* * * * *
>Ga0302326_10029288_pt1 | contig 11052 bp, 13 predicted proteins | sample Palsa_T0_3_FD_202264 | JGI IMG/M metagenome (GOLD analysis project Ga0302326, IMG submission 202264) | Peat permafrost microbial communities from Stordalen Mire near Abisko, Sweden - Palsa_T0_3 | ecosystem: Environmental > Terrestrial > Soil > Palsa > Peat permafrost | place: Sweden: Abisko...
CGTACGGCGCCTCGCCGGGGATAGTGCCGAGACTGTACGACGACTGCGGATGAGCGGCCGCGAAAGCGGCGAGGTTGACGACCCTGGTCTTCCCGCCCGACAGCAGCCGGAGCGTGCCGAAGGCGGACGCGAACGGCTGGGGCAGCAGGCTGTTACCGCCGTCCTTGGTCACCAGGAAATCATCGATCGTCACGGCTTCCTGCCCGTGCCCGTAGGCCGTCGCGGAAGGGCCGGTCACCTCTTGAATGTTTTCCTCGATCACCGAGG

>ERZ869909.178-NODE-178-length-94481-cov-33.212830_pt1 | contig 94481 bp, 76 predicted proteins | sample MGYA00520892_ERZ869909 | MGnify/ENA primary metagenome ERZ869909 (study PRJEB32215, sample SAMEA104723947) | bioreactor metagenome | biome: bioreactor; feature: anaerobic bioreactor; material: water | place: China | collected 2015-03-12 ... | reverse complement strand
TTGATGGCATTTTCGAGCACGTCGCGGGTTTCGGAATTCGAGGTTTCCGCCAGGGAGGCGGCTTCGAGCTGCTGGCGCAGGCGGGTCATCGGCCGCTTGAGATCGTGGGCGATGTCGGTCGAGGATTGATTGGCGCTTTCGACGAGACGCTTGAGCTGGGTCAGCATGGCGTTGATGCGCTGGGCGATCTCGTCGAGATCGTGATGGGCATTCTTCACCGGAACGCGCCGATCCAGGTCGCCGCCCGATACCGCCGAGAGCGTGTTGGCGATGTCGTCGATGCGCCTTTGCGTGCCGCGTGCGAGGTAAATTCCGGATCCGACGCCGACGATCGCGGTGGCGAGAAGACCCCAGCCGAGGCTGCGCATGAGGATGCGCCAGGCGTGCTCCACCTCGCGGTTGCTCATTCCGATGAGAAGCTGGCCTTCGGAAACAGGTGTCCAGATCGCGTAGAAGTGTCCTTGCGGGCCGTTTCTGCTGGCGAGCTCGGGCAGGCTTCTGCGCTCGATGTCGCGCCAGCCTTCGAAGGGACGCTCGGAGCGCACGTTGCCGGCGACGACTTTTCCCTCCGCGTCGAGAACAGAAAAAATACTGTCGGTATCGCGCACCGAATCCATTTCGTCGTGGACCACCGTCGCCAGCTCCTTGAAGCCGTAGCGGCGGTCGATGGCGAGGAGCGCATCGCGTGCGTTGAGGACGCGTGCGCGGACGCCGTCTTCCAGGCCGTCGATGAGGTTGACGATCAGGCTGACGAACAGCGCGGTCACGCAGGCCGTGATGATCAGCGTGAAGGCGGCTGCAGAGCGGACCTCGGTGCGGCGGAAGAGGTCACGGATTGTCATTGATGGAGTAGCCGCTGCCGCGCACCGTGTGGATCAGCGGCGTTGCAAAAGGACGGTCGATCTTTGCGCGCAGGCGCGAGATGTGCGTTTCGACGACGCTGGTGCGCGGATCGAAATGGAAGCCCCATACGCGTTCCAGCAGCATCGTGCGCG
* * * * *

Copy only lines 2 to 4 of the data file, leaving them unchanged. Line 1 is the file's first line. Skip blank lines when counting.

CGTACGGCGCCTCGCCGGGGATAGTGCCGAGACTGTACGACGACTGCGGATGAGCGGCCGCGAAAGCGGCGAGGTTGACGACCCTGGTCTTCCCGCCCGACAGCAGCCGGAGCGTGCCGAAGGCGGACGCGAACGGCTGGGGCAGCAGGCTGTTACCGCCGTCCTTGGTCACCAGGAAATCATCGATCGTCACGGCTTCCTGCCCGTGCCCGTAGGCCGTCGCGGAAGGGCCGGTCACCTCTTGAATGTTTTCCTCGATCACCGAGG

>ERZ869909.178-NODE-178-length-94481-cov-33.212830_pt1 | contig 94481 bp, 76 predicted proteins | sample MGYA00520892_ERZ869909 | MGnify/ENA primary metagenome ERZ869909 (study PRJEB32215, sample SAMEA104723947) | bioreactor metagenome | biome: bioreactor; feature: anaerobic bioreactor; material: water | place: China | collected 2015-03-12 ... | reverse complement strand
TTGATGGCATTTTCGAGCACGTCGCGGGTTTCGGAATTCGAGGTTTCCGCCAGGGAGGCGGCTTCGAGCTGCTGGCGCAGGCGGGTCATCGGCCGCTTGAGATCGTGGGCGATGTCGGTCGAGGATTGATTGGCGCTTTCGACGAGACGCTTGAGCTGGGTCAGCATGGCGTTGATGCGCTGGGCGATCTCGTCGAGATCGTGATGGGCATTCTTCACCGGAACGCGCCGATCCAGGTCGCCGCCCGATACCGCCGAGAGCGTGTTGGCGATGTCGTCGATGCGCCTTTGCGTGCCGCGTGCGAGGTAAATTCCGGATCCGACGCCGACGATCGCGGTGGCGAGAAGACCCCAGCCGAGGCTGCGCATGAGGATGCGCCAGGCGTGCTCCACCTCGCGGTTGCTCATTCCGATGAGAAGCTGGCCTTCGGAAACAGGTGTCCAGATCGCGTAGAAGTGTCCTTGCGGGCCGTTTCTGCTGGCGAGCTCGGGCAGGCTTCTGCGCTCGATGTCGCGCCAGCCTTCGAAGGGACGCTCGGAGCGCACGTTGCCGGCGACGACTTTTCCCTCCGCGTCGAGAACAGAAAAAATACTGTCGGTATCGCGCACCGAATCCATTTCGTCGTGGACCACCGTCGCCAGCTCCTTGAAGCCGTAGCGGCGGTCGATGGCGAGGAGCGCATCGCGTGCGTTGAGGACGCGTGCGCGGACGCCGTCTTCCAGGCCGTCGATGAGGTTGACGATCAGGCTGACGAACAGCGCGGTCACGCAGGCCGTGATGATCAGCGTGAAGGCGGCTGCAGAGCGGACCTCGGTGCGGCGGAAGAGGTCACGGATTGTCATTGATGGAGTAGCCGCTGCCGCGCACCGTGTGGATCAGCGGCGTTGCAAAAGGACGGTCGATCTTTGCGCGCAGGCGCGAGATGTGCGTTTCGACGACGCTGGTGCGCGGATCGAAATGGAAGCCCCATACGCGTTCCAGCAGCATCGTGCGCG